Film Review by Jarred Tito & Mel Tan
He Named Me Malala
A look at the events leading up to the Taliban's attack on Pakistani schoolgirl, Malala Yousafzai, for speaking out on girls' education followed by the aftermath, including her speech to the United Nations.
I was very thankful to have made it for the beginning of this movie as it turned out to be pivotal for the rest of the movie. It laid the foundation for the story – the incredible story – of Malala. On face value, this documentary could have stood alone as a news interest story but it did much more than just capture our thoughts with news headlines. It captured not just the mind with the events, but our hearts.
The film starts with the legendary story of Malalai, a historic figure – but carries the weight of a legend or myth. She namelessly led a revolt against injustice, and had such a strong influence on Malala’s father that it inspired him to name his daughter after her. The film takes us well and truly into the minds and hearts of this Pakistani family, where we see both her public profile and family merged seamlessly into one.
Although there are scenes that appear to be re-enactments, the film doesn’t indulge itself in the drama behind the shooting that Malala is famous for, but instead focuses on who she is now, which is very much a champion advocate for female education.
The film starts with a stirring animation about this historical figure Malalai, which in itself is spectacular, pulling on heartstrings and art-strings, threading itself through the whole documentary serving as a reminder of the strong influence her father has on Malala; which in my mind was such a beautiful part of the movie. I found myself captivated by the simple honesty of Malala, her father’s daughter; Malala, the sister of two younger brothers; and Malala, the political figure. This documentary has done something that so few documentaries have done in recent times – which is to move you to do something for developing countries while at the same time feel pain for this individual as a victim of the Taliban – and then over and above that, to stand to your feet and applaud the bravery of this individual. The film really does inspire quite strongly on those three levels. I have often been inspired artistically by documentaries, or been moved in a political way, and I felt empathy in others. But seldom have I felt all three at once.
Although the public life of Malala came as a result of a public attempt on her life, which gave her international fame – this film doesn’t focus on that particular event. Rather, it focuses on her and her dream of seeing women from all around the world receive equal rights to education, which is really the backbone of this documentary.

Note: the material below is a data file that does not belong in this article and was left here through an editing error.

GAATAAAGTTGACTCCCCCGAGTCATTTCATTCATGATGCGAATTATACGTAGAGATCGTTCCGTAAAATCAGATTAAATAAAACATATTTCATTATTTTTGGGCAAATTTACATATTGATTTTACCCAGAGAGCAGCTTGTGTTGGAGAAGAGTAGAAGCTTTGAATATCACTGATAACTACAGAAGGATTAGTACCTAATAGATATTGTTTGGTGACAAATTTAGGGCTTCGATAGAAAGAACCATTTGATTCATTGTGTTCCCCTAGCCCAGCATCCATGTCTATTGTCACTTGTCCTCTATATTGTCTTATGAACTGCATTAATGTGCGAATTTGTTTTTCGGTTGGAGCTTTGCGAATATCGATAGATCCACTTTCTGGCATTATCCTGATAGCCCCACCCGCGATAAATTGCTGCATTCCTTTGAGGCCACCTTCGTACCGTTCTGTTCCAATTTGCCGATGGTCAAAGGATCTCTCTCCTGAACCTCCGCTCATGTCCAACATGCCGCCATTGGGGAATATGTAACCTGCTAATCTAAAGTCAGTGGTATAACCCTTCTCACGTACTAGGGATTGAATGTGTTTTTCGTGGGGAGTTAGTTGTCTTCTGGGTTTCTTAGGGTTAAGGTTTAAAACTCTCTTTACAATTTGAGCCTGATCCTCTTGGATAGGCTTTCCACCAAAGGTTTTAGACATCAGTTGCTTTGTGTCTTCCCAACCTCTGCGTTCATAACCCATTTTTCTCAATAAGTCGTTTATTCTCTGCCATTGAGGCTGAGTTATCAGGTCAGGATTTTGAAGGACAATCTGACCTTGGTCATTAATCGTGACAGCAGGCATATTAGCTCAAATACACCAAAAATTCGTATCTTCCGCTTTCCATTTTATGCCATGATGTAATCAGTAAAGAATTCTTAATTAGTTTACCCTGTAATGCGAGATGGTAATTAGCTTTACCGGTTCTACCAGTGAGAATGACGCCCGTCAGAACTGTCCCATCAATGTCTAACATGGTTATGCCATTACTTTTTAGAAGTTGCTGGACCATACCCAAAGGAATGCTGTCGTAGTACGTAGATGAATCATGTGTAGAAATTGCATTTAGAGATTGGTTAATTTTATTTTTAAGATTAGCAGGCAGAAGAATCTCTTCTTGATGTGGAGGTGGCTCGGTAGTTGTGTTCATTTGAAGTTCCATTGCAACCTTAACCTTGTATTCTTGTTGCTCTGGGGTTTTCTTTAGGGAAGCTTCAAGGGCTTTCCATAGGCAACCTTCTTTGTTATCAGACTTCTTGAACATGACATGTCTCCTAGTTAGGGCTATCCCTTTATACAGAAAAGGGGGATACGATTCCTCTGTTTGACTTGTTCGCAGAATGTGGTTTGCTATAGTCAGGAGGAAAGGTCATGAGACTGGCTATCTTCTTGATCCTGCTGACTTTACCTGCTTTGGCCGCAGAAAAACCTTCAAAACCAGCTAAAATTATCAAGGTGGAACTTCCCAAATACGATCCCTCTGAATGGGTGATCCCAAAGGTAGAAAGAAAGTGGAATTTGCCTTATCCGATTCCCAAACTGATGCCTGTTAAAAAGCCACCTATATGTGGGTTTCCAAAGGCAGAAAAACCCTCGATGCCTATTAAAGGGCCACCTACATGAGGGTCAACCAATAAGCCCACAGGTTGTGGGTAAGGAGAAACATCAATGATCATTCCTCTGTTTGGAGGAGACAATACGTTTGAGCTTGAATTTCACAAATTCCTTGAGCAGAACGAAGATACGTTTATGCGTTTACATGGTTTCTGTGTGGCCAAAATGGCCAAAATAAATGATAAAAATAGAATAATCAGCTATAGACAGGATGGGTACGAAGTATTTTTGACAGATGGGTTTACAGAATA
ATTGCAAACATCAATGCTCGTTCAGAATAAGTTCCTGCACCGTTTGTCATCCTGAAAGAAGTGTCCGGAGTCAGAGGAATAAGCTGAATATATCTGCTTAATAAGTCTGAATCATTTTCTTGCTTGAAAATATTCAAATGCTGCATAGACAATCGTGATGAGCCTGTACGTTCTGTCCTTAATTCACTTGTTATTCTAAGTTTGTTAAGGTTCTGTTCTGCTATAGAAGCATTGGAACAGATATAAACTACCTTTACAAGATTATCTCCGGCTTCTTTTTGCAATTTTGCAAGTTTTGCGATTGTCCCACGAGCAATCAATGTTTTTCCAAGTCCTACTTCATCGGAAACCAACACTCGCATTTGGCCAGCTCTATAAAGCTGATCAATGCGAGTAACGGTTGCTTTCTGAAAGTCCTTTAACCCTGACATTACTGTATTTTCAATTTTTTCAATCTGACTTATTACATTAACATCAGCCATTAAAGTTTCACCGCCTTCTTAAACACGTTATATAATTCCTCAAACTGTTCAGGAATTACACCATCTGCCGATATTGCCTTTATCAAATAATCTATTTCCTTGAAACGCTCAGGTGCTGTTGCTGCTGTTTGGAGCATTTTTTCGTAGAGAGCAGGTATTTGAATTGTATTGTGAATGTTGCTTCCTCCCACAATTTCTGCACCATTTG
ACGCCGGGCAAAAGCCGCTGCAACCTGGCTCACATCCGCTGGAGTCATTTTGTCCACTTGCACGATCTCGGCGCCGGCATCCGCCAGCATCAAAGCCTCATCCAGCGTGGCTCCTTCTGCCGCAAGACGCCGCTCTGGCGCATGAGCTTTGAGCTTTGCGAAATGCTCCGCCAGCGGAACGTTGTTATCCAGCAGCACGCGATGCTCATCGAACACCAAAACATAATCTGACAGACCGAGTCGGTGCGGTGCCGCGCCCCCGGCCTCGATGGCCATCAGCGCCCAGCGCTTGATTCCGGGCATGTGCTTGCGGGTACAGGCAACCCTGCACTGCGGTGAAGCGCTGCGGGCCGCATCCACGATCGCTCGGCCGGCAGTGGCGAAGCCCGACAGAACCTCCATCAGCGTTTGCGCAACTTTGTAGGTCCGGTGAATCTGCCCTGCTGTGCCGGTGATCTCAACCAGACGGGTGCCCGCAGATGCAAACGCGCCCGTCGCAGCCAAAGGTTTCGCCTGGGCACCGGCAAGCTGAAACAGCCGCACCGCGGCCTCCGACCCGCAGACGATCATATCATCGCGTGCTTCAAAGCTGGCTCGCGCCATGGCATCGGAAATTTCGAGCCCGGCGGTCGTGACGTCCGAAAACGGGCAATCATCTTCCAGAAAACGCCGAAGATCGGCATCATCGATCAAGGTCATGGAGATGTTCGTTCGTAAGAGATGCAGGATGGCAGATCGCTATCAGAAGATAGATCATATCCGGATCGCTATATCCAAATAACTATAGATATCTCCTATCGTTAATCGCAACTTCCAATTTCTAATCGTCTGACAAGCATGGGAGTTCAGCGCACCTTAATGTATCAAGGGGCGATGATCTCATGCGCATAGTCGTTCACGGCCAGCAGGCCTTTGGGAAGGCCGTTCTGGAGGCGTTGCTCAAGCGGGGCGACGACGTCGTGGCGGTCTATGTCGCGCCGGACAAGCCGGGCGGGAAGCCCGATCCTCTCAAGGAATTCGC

Director David Guggenheim has successfully portrayed Malala; her father, who was and is very influential in her life; her family and her cause in an honest and down to earth way which left me thinking, is this real, could this really have happened? This young girl, on the brink of death, who is now sharing the stage with Barack Obama, Hilary Clinton, the Queen, but stays young the whole time? There are some lovely lighter moments in spite of the subject matter. Moments with her younger brothers are priceless in their pure innocence and openness, which is very grounding. I found myself liking Malala, who would otherwise have been just a headline news story to me.
Expect to be moved when you see this documentary. You’ll be laughing one moment and crying the next. I left the theatre feeling empowered by her message, while at the same time feeling the pain of her journey. This is a story of peace and purpose, of opposition and victory, of adversity and advocacy, that you cannot help but feel a part of when you are watching this. On a personal note, this movie has been to date the most inspiring documentary I can remember in a long time. If you want to see something moving and meaningful, you will not be disappointed. He Named Me Malala has got to be one of the most important films that you will see this year.
Releases: 5th November 2015
Duration: 88 minutes
Duration: 88 minutes
Starring: Malala Yousafzai, Ziauddin Yousafzai, Toor Pekai
Director: Davis Guggenheim (From the Sky Down)
In 2014, Malala Yousafzai was jointly awarded the Nobel Peace Prize with Indian child rights activist Kailash Satyarthi. The Norwegian Academy awarded them the prize "for their struggle against the suppression of children and young people and for the right of all children to education" At the age of 17, Malala became the youngest person to ever win a Nobel Prize.
On the afternoon of 9 October 2012, Yousafzai boarded her school bus in the northwest Pakistani district of Swat. A gunman asked for her by name, then pointed a pistol at her and fired three shots. One bullet hit the left side of Yousafzai's forehead, travelled under her skin through the length of her face, and then went into her shoulder.
The name Malala is a variant of Malalai, which means "sad, grieved" in Pashto. This was the name of a Pashtun woman who encouraged the Afghan forces during the 1880 Battle of Maiwand against the British. Another bearer of this name is Malalai Joya (born 1978), an activist, writer, and a former politician from Afghanistan.